What are some common construction problems and how do I solve them?

The most common problems that homeowners experience on remodeling projects are cost overruns, missed deadlines, and results that don’t match their expectations. And almost every time, such problems stem from miscommunication.

One of the best ways to avoid construction headaches is to get everything in writing. Chances are that you, as the homeowner, have not been through a major remodeling project. A good general contractor manages not only the process but your expectations. He will always have a paper trail, which includes project plans, specifications, a proposed schedule and a clearly defined change-order process. It’s a good idea to date all documents so there’s no confusion over which plans are the most current.

For projects three weeks or longer, an experienced general contractor will arrange weekly meetings with the homeowner to discuss progress and answer any questions. With this regular meeting, pressure never builds.

One common problem homeowners mention is that, while they may like a subcontractor’s work, they don’t care for the worker’s attitude or interpersonal skills. If you do have a concern, do not confront the subcontractor; bring it to the general contractor. Remember, subcontractors work for the general contractor, not for you. Directly addressing these workers could alienate them and make matters even worse.

On the flip side, never underestimate the power of acknowledgement. Homeowners who view major home improvement projects as a partnership with the contractor will find the greatest success. For example, I oversaw one project where the homeowner would bring coffee and doughnuts to the lead carpenter. It was a simple way to say “thank you.” In turn, that carpenter worked even harder. So, consider showing up unannounced with pizza and sodas. You’ll be amazed at the goodwill that comes out of such a simple gesture.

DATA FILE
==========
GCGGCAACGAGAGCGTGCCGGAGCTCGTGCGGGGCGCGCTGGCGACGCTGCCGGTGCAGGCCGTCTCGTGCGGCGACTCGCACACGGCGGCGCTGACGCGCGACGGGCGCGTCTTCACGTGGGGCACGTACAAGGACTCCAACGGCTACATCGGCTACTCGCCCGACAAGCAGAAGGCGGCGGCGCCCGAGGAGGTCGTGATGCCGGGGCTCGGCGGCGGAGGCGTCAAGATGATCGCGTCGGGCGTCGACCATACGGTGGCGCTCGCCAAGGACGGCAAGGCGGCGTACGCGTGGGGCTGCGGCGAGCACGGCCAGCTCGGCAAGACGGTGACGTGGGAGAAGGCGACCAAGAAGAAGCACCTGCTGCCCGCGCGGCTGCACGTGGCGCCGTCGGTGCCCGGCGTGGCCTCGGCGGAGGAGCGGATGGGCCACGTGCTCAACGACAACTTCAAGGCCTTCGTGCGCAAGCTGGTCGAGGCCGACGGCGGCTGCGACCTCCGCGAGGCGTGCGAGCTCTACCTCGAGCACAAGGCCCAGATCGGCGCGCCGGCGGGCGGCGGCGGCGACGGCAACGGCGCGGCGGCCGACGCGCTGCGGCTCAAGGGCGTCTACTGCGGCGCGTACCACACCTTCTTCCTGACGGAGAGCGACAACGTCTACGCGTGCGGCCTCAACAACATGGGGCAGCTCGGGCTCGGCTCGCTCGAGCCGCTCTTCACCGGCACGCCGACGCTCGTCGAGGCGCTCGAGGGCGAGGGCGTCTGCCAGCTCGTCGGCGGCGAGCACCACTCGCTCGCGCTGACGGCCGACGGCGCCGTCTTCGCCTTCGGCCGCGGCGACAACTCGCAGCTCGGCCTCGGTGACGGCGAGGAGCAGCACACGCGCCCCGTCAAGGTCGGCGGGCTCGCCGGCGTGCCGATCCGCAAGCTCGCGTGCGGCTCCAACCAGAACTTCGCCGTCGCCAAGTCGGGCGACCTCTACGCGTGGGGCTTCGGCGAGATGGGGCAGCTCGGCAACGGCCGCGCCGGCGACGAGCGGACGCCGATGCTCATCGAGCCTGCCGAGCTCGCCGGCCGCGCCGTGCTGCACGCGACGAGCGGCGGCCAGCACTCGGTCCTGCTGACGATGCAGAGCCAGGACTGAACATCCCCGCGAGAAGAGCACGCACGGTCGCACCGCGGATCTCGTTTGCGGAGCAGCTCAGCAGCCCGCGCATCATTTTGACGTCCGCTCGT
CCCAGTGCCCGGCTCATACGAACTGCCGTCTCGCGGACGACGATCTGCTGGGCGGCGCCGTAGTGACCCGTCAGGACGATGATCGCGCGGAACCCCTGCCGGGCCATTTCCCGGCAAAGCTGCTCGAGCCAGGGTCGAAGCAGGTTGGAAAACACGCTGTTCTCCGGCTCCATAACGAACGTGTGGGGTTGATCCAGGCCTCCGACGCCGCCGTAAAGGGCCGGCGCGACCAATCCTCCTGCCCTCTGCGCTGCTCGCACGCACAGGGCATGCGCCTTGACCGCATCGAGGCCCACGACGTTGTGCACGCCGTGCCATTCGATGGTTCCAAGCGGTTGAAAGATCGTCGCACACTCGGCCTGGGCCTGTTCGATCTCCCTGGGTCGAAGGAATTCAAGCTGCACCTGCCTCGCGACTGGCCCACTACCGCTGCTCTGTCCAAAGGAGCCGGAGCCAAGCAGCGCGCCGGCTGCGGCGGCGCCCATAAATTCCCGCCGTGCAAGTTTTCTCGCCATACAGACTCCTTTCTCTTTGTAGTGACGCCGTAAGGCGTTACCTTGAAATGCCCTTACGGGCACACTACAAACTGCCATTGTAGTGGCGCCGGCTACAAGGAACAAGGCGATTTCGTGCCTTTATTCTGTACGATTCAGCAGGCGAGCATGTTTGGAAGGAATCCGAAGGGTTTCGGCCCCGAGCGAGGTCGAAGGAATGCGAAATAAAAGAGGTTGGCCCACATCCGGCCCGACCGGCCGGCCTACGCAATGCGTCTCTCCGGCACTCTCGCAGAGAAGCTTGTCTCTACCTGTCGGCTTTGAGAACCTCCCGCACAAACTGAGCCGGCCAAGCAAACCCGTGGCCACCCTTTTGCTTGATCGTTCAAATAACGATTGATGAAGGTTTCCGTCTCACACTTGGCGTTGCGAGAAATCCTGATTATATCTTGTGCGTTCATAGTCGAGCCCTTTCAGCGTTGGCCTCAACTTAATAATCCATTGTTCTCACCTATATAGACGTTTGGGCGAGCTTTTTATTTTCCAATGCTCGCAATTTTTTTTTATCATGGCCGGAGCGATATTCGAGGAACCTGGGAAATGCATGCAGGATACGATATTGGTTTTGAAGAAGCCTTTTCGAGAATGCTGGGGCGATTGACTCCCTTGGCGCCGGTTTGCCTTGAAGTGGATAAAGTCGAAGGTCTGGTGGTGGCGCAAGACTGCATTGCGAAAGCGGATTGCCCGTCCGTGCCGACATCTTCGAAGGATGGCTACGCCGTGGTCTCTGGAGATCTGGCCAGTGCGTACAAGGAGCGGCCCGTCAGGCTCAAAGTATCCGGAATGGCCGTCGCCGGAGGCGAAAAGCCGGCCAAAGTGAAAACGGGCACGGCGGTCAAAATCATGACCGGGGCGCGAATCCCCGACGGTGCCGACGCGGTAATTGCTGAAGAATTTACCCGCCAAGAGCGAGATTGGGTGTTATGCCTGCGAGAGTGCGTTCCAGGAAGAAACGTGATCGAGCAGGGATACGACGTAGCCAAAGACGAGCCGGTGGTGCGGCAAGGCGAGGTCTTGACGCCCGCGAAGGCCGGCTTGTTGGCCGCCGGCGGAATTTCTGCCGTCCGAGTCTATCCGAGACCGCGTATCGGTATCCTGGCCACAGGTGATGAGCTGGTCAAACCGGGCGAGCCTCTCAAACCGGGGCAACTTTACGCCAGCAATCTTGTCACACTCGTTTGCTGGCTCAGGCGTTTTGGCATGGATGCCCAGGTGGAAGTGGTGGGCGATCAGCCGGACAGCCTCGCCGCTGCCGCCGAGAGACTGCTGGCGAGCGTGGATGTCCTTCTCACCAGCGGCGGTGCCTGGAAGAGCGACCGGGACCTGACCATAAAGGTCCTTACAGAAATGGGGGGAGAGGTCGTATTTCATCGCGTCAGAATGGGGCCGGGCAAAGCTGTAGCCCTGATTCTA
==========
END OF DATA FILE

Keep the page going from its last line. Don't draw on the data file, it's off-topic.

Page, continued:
Need to find a pro for your Construction Project?
Find Pros

Questions to Ask Your Contractor

The interview process for a contractor should occur in two parts.

Part One: The Preliminary Call

  • Have you completed a similar job?
  • Do you have a list of references?
  • When will you be able to start?
  • When could we meet in person to further discuss this?

Part Two: The First Face-to-Face Meeting

  • How long have you been in business?
  • What is your permanent business address?
  • What is your licensure and insurance status?

For longer projects, pose questions about crew supervision, weekly status meetings and the extent of the contractor’s personal involvement.

Since 1985, David Lupberger has worked in residential remodeling with a focus on delivering the highest-quality service to his clients. His successes led to many speaking engagements as well as authoring a book and numerous articles.


No Comments Yet

You can be the first to comment!

Are You Familiar With This Topic? Share Your Experience.